Feeling a little off lately when it comes to your appearance? It could be your posture.
According to Dr. Liza Egbogah, chiropractic doctor and clinic director of boutique chiropractic and massage clinic [the]fix, bad posture isn’t just painful, but it can make you seem shorter, older and even fatter.
“One of the biggest things we see is people slouching. When you are slouching, not only does that push your head forward, roll your shoulders forward and give you a hunched back, it also makes you appear shorter and less confident,” she explains.
And that’s not all. If you work at a computer, you could be setting yourself up for a double chin.
“When your head is pushed forward it’s something we call anterior head carriage, when your head is no longer in line with the rest of your body, and that’s caused by too much time sitting, too much time hunched over a computer,” Egbogah says. “It pushes things forward, so that it can actually cause the fat under your chin to be pushed forward and give you the appearance of a double chin, even if you aren’t overweight.”
She adds that tight trapezius muscles will result in the appearance of a shorter, stockier neck.
But luckily, a few simple exercises and stretches can go a long way.
“You have these muscles at the front of your neck called your deep neck flexors. By stretching those muscles, you can help bring your chin to where it should be,” Egbogah says.
Head nods and chin tucks are just two do-at-home (or at your desk!) exercises that can strengthen those muscles in need.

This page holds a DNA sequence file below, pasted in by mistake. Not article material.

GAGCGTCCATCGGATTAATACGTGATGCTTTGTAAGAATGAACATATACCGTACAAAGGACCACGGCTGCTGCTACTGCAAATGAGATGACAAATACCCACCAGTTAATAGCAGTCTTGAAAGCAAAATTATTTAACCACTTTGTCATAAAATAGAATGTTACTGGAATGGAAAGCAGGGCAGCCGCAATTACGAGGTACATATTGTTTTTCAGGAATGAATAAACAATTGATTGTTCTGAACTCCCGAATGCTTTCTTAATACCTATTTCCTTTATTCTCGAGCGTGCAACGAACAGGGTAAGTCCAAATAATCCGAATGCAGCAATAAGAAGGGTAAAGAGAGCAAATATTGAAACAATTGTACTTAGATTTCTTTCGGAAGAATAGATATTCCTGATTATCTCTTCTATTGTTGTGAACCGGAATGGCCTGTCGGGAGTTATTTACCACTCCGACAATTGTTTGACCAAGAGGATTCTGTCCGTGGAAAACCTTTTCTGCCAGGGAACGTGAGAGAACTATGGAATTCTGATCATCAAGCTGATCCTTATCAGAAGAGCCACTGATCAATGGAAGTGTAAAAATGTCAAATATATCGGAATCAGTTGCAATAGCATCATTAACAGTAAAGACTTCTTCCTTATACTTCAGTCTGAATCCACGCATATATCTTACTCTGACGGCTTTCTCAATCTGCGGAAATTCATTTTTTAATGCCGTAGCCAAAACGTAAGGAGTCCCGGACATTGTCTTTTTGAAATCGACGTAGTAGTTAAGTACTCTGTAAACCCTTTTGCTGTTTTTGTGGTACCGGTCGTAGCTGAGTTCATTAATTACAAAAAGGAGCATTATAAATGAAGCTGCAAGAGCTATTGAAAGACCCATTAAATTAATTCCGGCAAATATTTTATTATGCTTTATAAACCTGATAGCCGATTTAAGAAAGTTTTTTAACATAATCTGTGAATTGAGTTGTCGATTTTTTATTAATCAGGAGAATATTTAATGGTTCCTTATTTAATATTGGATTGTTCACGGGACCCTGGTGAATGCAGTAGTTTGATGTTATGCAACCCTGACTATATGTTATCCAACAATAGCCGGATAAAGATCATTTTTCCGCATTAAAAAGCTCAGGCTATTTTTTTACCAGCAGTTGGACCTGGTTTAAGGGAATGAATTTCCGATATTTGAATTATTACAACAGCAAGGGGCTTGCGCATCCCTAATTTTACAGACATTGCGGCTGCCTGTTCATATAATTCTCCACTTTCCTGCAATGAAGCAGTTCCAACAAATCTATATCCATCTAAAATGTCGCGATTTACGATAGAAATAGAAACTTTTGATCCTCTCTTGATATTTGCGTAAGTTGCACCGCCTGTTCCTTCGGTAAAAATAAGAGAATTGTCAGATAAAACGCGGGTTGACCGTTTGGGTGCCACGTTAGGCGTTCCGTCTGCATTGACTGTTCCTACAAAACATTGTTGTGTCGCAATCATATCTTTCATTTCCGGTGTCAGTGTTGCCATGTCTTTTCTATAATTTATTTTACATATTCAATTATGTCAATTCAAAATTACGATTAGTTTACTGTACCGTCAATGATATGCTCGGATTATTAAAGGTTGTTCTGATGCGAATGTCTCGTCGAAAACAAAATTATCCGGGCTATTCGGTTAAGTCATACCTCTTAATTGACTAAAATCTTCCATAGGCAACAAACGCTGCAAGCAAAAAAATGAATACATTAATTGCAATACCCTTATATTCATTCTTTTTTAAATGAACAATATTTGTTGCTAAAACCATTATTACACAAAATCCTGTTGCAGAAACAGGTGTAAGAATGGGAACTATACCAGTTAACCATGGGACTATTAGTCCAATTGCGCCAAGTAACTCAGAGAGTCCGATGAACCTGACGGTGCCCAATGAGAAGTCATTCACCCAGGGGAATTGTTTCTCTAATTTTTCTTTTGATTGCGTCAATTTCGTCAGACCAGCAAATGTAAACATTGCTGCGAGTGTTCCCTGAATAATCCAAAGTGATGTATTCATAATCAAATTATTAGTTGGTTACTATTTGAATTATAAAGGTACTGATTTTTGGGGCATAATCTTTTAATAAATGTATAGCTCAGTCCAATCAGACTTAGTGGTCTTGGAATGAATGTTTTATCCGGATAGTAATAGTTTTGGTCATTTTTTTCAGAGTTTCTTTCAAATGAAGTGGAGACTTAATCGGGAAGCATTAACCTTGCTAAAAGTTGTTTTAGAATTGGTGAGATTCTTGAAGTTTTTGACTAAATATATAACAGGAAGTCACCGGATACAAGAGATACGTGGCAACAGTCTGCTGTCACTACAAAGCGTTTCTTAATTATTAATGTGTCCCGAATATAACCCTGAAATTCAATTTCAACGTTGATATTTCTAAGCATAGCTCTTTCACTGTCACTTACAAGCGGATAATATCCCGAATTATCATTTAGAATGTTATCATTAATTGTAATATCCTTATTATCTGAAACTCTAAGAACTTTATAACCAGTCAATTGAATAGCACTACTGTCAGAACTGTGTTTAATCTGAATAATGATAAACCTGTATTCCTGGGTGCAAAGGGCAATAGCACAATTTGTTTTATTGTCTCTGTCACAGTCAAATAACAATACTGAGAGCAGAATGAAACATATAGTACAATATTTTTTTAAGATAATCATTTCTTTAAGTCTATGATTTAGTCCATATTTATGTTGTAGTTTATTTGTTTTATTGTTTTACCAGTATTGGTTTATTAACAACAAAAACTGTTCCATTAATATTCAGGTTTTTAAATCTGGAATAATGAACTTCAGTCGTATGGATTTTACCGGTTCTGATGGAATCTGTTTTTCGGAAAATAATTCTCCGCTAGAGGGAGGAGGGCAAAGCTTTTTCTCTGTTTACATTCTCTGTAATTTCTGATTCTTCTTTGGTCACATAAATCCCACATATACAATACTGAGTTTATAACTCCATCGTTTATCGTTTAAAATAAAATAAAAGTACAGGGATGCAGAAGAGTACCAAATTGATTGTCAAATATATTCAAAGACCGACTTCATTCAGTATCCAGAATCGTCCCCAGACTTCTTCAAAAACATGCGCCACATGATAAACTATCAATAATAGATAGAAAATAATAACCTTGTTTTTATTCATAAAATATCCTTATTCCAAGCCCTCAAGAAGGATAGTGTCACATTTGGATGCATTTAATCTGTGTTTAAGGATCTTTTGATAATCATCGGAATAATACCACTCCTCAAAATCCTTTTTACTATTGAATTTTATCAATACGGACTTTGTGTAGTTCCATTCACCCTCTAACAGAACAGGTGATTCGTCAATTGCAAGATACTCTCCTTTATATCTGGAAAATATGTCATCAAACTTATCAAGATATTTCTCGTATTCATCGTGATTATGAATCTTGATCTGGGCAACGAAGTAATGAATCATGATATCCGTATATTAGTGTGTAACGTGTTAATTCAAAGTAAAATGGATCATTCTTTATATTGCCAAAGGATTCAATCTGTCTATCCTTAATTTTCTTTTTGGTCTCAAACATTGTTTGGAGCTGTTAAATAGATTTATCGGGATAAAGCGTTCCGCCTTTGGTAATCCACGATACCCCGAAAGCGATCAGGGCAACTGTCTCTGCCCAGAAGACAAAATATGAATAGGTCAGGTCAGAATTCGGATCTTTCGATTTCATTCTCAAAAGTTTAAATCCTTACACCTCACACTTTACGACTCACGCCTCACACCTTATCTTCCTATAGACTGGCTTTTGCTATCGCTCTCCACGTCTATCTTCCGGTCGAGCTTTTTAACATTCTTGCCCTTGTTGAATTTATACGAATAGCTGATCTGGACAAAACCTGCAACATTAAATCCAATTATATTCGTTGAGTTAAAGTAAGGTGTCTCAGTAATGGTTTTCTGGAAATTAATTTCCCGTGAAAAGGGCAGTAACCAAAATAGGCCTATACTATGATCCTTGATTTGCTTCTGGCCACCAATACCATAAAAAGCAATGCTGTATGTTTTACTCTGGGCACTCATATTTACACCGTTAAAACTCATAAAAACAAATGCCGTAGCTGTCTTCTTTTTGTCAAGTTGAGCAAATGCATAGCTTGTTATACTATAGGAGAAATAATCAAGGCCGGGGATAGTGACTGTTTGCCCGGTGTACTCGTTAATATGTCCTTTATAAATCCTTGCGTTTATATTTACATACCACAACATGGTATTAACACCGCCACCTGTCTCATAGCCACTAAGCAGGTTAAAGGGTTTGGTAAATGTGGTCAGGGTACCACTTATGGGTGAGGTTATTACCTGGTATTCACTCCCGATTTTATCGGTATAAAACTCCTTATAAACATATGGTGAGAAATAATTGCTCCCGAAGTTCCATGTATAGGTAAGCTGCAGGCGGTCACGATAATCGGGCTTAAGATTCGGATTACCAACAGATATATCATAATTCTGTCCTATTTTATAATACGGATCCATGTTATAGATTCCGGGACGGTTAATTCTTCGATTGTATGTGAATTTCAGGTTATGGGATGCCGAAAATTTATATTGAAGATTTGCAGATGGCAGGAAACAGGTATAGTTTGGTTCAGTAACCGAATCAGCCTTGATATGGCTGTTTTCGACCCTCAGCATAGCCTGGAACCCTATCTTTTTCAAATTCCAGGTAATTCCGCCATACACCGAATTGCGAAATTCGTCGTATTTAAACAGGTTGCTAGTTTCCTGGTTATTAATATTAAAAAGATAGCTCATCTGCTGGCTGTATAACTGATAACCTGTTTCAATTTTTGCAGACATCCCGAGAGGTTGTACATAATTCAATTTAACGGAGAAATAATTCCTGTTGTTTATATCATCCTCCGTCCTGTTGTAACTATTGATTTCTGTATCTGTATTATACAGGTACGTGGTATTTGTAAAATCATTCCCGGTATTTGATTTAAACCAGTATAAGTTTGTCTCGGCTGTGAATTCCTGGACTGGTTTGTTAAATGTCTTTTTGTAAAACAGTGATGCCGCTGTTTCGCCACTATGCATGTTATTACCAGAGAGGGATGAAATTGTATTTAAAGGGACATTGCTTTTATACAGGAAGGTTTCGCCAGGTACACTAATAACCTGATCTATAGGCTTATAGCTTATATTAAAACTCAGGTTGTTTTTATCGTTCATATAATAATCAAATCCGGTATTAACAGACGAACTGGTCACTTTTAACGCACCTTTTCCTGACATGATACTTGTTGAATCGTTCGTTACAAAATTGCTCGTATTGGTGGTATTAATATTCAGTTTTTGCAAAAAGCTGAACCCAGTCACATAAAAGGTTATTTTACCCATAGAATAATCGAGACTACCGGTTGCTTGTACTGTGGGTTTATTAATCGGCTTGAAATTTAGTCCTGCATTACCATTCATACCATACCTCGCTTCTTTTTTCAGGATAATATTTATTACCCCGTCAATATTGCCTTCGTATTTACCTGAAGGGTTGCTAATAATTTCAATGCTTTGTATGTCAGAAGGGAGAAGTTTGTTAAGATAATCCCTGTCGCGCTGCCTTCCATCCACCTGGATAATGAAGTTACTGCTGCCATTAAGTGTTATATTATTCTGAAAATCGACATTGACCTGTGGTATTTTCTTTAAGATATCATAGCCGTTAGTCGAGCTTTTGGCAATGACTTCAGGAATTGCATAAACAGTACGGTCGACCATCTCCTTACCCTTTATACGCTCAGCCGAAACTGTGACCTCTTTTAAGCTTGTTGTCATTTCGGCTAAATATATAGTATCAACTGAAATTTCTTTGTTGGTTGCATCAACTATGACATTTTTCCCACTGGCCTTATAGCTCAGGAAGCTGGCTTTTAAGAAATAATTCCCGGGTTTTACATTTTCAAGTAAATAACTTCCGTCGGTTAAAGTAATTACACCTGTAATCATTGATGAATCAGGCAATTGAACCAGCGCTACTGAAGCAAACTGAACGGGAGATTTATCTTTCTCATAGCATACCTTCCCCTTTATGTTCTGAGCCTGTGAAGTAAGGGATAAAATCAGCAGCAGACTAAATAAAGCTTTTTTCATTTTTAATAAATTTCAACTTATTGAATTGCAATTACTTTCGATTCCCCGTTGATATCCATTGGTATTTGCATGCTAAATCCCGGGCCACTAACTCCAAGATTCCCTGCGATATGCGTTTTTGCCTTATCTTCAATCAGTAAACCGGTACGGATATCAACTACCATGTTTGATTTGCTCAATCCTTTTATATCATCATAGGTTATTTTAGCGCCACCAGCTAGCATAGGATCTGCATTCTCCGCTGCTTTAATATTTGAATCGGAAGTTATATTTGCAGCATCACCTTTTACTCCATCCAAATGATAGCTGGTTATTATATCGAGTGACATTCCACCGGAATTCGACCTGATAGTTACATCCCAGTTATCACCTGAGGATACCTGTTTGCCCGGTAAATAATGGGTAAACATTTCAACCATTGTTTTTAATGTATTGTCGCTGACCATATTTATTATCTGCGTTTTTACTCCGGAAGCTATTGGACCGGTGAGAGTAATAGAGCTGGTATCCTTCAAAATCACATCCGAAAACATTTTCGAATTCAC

Another area of concern that Egbogah often sees is a belly or “paunch” on someone who is otherwise slim.
“You can have someone who appears slim, but you can still see that their stomach sticks out and it looks like they have a belly, even though they don’t,” she says. “What’s happening there is it’s mostly due to tight hip flexors. By stretching your hip flexors, it can help open that up and bring your pelvis back to where it should be, creating a flatter stomach.
One exercise that she recommends to strengthen your hip flexors is a deep lunge.
“That’s where you go into a lunge position with your knee touching the ground. And then you are reaching over to the opposite side of the side that you are stretching,” Egbogah says.
And of course, there’s the physical effects of bad posture.
“Most people come in as a result of pain,” Egbogah says. “That’s when you are made aware of the bad posture. So whether that’s back pain, neck pain, shoulder pain, foot pain, bad posture is going to give you pain at some point.”
OK, so we know bad posture can hurt you – but how can you tell if you have it? Is it just slouching?
“One thing to look at is where your shoulders are sitting. So if it looks like your shoulders are creeping up closer to your ears, that’s a good sign that you have bad posture. Or if you see that one shoulder is higher than the other shoulder,” Egbogah says. “A lot of people will find that their dominant hand, the shoulder might be higher than the other side.”
“Everyone has some sort of imbalance, but if you start to notice changes where one shoulder is higher or you’re tilted forward or you feel like you’re getting shorter, those are good times to get assessed and treated by a chiropractor, because they can help you with that before it becomes actual pain.”
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